I was twelve years old–the “space between”, uncomfortable in my own skin, deeply passionate about most everything, sensitive to a fault. It was the fall of my first year of junior high and for me, middle school carried a hope of a brighter day.
I noticed bright blue bottles that showed up on our kitchen counter. I would say now, with my advanced years, that the bottle was a “Tiffany” blue. Being what my mother would call a “nosey parker,” I reached for the bottle and read that they were prenatal vitamins. Just about six months after “the talk”, I got what prenatal meant.
I was humming with excitement–a baby! I kept the info to myself, not wanting to share in case I was wrong. I became a super-sleuth and watched my mother with a careful eye. Our family prior to our baby, was a tidy two boys and two girls. Two girls and two boys were symmetrical, easy teams. When my parents sat us down and told us that we were going to have a baby, we were all happy, I remember that. We were an orderly two years apart, the youngest was 6. This was going to be a great adventure.
And Then There is Reality
I remember changing in the locker room in junior high, when a friend came up, she had just heard the news. “Oh my gosh, your mother is going to have a baby? Isn’t she too old?”
For the record, my mother was 35, younger than I was for the last two of my children.
Another girl clamored forward, “Wow, a baby. You know what that means?”
“What?” The girls squealed in unison. “That your parents “DID IT!”
It didn’t take much to embarrass me in those days, so that pretty much did me in.
Red-faced and mortified, I went through the rest of the day trying desperately not to think of any of the conversation. When I got home, I was clearly quiet and my mother asked why. I didn’t want to hurt her, so I just told her that I had had a fight with my girlfriends. By this time, teenage histrionics were not new, so she let it go, but I was still embarrassed.
Once the baby started to show, all embarrassment was put aside for the wonder of it all. How cool that we were going to have a little baby. My sister and I started to plan with my mother and before long, it was so anticipated, we could not wait for its arrival.
The New Normal
My dad took to waking us up and getting the four of us ready for school so my mother could sleep, in the early days. He would normally be out the door early, so this was different. Of course, in his true fashion, it was done with a mock drill sergeant’s flair. His engineers’ proclivity to turn everything into a formula was truly tested by four kids of varying ages and even wider varying speeds of preparation.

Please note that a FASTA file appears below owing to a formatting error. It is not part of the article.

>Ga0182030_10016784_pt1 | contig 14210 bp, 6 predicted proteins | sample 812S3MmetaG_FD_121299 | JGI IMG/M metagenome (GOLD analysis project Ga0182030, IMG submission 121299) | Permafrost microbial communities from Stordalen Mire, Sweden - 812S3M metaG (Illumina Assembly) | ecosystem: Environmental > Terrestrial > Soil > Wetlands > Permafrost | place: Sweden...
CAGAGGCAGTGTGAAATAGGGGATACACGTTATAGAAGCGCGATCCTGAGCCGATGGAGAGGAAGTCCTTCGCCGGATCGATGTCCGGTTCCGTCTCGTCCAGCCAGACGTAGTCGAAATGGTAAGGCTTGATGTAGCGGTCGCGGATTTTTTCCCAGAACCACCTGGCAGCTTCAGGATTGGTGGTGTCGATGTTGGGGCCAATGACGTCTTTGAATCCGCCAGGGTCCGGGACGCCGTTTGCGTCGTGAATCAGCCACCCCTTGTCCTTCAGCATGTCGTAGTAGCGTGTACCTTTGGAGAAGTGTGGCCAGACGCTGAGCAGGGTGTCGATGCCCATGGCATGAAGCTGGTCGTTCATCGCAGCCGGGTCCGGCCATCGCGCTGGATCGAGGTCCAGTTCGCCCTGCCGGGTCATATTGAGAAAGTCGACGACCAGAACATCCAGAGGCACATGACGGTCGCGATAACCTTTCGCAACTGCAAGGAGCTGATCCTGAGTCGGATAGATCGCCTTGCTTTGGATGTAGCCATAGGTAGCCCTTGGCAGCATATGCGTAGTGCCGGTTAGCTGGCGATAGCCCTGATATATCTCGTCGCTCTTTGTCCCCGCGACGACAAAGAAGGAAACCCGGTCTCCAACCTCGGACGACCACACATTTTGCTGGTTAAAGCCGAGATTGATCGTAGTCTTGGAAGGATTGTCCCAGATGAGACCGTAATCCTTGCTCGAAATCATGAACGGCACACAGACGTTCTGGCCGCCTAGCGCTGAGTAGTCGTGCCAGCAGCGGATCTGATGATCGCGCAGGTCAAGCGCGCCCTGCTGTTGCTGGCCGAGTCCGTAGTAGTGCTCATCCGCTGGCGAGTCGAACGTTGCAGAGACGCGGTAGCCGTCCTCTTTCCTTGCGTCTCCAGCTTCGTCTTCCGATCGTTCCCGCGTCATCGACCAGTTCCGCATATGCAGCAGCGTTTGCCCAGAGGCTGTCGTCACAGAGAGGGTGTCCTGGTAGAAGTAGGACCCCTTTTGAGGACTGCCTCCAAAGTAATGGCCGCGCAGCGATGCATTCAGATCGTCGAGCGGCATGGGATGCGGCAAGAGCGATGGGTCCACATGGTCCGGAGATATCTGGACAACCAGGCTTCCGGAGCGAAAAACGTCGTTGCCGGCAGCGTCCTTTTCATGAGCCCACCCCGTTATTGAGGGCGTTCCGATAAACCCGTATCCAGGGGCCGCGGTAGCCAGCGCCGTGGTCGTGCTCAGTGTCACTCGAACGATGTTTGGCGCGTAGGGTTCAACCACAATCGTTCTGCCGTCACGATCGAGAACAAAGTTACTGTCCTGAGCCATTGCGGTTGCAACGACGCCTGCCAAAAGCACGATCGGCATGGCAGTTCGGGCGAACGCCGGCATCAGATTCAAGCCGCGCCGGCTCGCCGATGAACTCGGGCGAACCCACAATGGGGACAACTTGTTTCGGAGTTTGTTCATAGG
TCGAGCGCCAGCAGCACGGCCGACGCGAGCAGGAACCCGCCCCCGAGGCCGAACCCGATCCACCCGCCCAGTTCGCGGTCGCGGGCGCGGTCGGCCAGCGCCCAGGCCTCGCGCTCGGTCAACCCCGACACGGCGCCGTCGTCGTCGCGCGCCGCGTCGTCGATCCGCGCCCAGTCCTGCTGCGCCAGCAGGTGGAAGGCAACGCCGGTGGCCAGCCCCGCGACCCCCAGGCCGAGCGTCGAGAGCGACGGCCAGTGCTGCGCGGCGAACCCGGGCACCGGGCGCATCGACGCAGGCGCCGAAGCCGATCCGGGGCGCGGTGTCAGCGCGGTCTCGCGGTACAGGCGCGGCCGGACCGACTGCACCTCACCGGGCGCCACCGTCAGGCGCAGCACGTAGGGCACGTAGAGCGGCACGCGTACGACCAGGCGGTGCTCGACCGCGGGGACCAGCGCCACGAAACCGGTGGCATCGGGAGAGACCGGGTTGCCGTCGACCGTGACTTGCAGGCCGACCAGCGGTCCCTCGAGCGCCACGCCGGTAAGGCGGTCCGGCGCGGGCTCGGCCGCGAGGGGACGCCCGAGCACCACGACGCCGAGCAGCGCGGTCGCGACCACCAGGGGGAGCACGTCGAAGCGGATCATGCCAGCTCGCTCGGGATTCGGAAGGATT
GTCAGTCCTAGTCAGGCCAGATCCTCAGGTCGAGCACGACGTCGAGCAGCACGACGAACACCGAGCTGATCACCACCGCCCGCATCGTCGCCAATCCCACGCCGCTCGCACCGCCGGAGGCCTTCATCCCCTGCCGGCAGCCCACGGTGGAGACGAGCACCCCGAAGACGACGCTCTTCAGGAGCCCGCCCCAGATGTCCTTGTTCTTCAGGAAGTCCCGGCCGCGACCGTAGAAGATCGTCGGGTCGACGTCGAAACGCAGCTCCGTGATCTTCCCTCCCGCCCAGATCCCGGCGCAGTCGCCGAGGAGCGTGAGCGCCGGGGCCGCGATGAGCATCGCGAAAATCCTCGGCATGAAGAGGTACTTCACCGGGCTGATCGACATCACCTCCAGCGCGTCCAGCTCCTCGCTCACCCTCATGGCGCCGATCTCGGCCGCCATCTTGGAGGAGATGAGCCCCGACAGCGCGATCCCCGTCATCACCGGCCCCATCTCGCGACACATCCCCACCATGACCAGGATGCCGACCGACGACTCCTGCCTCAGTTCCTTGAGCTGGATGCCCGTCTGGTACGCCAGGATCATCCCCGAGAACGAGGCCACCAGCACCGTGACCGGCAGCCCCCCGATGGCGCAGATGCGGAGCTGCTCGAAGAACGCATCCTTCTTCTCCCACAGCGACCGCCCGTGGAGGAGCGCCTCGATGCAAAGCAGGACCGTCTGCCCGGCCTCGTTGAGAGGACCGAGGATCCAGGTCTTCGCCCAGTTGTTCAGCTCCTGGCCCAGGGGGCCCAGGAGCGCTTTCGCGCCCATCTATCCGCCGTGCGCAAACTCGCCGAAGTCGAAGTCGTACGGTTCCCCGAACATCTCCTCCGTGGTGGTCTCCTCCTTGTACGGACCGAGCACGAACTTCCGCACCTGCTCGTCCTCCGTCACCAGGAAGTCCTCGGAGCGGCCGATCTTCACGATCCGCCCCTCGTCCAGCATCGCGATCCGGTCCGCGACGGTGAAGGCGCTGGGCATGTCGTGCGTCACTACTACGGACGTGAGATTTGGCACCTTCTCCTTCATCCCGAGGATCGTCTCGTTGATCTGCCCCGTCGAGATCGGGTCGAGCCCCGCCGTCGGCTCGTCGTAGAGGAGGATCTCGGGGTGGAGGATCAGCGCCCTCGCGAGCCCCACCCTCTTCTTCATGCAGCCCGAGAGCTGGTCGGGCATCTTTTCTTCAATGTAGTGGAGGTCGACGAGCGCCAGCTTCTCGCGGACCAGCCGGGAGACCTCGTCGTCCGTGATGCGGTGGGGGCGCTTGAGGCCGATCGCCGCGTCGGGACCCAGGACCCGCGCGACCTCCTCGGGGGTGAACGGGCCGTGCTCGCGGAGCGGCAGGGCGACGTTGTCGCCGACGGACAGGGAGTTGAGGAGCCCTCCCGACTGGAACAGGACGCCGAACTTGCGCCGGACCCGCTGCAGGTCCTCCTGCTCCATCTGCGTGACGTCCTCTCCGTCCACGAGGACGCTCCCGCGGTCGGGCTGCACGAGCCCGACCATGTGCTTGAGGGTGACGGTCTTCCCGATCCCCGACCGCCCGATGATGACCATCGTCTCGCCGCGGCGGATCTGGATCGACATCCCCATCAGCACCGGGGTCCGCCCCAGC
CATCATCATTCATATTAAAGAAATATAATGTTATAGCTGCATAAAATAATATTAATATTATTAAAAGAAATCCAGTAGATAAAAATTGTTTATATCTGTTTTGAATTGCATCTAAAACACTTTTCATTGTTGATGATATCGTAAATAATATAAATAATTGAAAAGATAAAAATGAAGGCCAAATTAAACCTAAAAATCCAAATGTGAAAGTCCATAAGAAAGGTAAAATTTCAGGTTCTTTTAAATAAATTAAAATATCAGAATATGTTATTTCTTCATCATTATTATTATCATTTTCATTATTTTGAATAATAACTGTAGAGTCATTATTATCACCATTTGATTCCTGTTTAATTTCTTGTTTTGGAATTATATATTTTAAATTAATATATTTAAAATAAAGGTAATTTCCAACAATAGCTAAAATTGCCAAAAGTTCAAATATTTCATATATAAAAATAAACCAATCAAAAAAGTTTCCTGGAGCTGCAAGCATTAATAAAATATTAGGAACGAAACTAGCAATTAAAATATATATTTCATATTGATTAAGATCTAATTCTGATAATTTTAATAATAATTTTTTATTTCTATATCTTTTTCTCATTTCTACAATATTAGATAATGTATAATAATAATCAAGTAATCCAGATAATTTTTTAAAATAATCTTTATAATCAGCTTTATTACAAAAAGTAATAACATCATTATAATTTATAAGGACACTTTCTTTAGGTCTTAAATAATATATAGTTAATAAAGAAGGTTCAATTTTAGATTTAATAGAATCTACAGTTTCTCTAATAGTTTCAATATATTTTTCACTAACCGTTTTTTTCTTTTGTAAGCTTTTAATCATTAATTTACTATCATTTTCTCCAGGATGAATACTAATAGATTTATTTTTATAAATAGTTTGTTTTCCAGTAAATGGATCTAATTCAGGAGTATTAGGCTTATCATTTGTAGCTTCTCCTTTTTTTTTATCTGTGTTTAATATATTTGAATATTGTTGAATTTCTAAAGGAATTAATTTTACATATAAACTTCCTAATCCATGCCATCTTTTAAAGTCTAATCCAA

He would line up the four, brown lunch bags, mouths open like birds waiting to receive the “bounty” of his lunches–white bread, american cheese with mustard, and apple and a dime for milk, tossed in with all the flourish of a circus magician.
Those mornings had a much more kinetic pace than the mornings with my calm mother, who would have things handled and would sing through her chores. Somehow my father’s sudden involvement gave us some clue as to the import this child would have in our lives. Based on the fuss and preparation it was clear that this small baby was not going to fit seamlessly into the four, but that the four would have to unlock elbows and allow it to join.
My mother had a baby shower, a “Jack and Jill” shower WAY before today’s millennials made it cool. There were men with breast pads parading around with martinis, and there were gifts to the rafters. A baby among their cronies was a novelty, so we suffered the ribald jokes and the off-color humor. As we watched, the ladies cooed over the goodies and the men slapped backs and generally had a good time.
Darkest Before the Dawn
It was Lent, the season of sacrifice and deprivation in the name of the joy of Easter, and my mother’s time was due. She was large, but incredibly mobile doing all the things that she would normally do. We had our Easter outfits purchased, she had baked our favorites, tidied up the house, and was ready.
I was 13 and well able to be left alone. I remember coming to the top of the stairs of our house and looking down to see my father, door open, helping my mother out.
“What’s going on?” I yell-whispered.
“It’s time, I’m taking your mother to the hospital. I’ll call you,”. My mother gave a backwards wave, half out of the door already.
“Good luck!” I whispered and felt the cold grip of fear. Did she need luck? She was ancient, was it safe to have a baby?
I crept back to my twin bed in the room I shared with my sister and we talked about it. We thought we would go back to sleep
A few hours later, the front door opened, I ran to the steps and asked my Dad what had happened. He said that he didn’t have any information yet, but he wanted me to go back to bed. I laid in my twin bed praying desperately. Then I heard my father’s voice on the phone. He was talking with my grandfather, his Dad, a gruff and not incredibly supportive individual. My father was anguished. No one would tell him what was happening at the hospital. He told my grandfather that he was going to drive his car through the front doors of the hospital if he didn’t find out something soon. He hung up and as I peered through the balusters in the staircase, I saw my father run his hands through his hair. He had tears in his eyes and I hid, thinking the worst.